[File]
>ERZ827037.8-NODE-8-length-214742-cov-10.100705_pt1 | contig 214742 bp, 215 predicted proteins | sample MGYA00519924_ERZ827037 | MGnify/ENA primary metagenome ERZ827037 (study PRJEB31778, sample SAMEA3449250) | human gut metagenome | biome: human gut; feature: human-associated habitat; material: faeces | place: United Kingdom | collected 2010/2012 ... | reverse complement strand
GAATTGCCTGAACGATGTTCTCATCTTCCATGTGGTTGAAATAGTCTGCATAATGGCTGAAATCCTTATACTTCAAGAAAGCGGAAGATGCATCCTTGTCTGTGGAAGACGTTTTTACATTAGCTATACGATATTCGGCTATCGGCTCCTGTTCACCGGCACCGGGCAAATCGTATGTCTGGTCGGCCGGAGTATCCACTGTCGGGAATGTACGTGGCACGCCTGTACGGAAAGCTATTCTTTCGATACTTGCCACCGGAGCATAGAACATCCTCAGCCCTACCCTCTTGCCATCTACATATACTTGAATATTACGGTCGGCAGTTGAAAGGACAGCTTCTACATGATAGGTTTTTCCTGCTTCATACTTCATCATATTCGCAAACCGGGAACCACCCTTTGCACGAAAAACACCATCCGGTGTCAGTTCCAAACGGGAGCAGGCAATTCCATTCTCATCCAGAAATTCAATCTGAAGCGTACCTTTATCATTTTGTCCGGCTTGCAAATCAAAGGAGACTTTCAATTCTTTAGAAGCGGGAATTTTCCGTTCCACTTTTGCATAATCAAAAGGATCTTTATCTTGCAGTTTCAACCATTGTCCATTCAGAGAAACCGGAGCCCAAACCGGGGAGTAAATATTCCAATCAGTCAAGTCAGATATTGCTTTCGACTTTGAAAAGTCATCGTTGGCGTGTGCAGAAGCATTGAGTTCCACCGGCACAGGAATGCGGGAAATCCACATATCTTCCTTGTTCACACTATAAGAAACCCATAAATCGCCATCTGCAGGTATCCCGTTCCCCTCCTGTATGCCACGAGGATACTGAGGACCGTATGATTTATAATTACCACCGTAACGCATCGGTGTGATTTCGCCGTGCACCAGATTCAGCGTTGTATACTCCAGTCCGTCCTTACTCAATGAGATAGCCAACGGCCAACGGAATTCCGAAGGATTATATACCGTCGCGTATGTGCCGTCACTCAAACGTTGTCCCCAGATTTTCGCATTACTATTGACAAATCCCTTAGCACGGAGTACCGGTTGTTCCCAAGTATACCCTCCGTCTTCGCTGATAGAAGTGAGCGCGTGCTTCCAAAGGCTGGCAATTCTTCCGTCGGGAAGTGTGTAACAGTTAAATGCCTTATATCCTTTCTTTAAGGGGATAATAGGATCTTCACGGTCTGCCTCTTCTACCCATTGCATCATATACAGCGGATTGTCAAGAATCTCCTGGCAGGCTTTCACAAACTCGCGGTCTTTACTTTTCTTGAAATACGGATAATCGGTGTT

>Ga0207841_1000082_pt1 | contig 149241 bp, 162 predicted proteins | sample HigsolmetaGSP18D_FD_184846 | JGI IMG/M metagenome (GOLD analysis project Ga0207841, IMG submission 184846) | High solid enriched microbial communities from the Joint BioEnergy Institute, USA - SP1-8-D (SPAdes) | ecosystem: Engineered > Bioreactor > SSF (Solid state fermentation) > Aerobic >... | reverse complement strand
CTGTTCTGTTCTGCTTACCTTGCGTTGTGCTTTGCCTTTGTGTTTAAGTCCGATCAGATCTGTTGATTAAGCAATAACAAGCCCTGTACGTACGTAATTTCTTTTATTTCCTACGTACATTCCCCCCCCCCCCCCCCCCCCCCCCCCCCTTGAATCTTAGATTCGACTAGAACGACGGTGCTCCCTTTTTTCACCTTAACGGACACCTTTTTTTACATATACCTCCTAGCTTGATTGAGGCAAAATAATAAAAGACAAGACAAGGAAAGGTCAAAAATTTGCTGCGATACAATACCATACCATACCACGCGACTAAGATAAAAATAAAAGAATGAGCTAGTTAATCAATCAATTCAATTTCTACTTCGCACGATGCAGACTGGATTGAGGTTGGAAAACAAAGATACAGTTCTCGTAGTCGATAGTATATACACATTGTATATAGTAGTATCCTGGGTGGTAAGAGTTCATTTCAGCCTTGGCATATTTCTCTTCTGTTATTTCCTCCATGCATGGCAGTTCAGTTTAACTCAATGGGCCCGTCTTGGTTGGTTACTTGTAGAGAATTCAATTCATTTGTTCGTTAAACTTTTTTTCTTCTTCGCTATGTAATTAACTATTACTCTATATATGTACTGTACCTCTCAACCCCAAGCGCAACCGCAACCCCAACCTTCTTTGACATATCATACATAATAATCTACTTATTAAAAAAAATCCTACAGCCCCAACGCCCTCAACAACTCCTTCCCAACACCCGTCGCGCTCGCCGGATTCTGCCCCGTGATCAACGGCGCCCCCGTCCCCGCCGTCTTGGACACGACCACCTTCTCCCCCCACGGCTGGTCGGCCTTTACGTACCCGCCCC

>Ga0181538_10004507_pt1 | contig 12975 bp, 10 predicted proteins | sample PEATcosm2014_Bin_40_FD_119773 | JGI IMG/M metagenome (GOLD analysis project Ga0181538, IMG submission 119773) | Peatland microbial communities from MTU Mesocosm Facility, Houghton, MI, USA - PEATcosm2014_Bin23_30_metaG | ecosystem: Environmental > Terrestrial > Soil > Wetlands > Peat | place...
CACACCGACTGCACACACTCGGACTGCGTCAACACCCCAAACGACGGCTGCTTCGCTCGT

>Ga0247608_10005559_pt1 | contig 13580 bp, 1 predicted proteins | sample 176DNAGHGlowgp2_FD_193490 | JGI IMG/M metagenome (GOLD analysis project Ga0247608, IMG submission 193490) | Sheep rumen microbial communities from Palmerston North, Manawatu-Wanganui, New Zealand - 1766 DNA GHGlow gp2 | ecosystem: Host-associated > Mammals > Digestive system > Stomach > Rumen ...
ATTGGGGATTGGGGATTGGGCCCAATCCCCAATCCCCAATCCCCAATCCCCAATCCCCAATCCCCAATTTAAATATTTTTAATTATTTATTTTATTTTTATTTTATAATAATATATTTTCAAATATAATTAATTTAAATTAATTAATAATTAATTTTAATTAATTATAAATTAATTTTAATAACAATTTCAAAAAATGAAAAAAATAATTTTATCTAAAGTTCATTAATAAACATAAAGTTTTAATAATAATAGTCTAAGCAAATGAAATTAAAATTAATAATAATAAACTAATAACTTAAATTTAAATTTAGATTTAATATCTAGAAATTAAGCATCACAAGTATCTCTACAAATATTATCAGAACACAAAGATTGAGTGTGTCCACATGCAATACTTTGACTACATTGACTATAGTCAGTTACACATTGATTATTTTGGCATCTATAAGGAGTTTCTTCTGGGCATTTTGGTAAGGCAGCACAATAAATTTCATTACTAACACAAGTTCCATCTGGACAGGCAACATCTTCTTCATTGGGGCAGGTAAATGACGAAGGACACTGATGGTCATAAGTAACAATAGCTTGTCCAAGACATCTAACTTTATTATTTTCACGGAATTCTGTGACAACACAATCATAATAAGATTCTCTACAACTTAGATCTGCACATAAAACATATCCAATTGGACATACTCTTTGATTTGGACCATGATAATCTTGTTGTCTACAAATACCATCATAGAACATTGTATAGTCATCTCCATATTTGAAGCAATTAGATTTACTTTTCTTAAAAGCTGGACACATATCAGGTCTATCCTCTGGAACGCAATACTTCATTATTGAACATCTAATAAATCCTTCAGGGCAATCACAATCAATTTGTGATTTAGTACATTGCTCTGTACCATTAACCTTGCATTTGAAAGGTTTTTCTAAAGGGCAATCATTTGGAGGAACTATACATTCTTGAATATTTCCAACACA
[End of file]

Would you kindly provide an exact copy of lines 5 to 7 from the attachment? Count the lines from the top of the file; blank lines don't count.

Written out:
>Ga0181538_10004507_pt1 | contig 12975 bp, 10 predicted proteins | sample PEATcosm2014_Bin_40_FD_119773 | JGI IMG/M metagenome (GOLD analysis project Ga0181538, IMG submission 119773) | Peatland microbial communities from MTU Mesocosm Facility, Houghton, MI, USA - PEATcosm2014_Bin23_30_metaG | ecosystem: Environmental > Terrestrial > Soil > Wetlands > Peat | place...
CACACCGACTGCACACACTCGGACTGCGTCAACACCCCAAACGACGGCTGCTTCGCTCGT

>Ga0247608_10005559_pt1 | contig 13580 bp, 1 predicted proteins | sample 176DNAGHGlowgp2_FD_193490 | JGI IMG/M metagenome (GOLD analysis project Ga0247608, IMG submission 193490) | Sheep rumen microbial communities from Palmerston North, Manawatu-Wanganui, New Zealand - 1766 DNA GHGlow gp2 | ecosystem: Host-associated > Mammals > Digestive system > Stomach > Rumen ...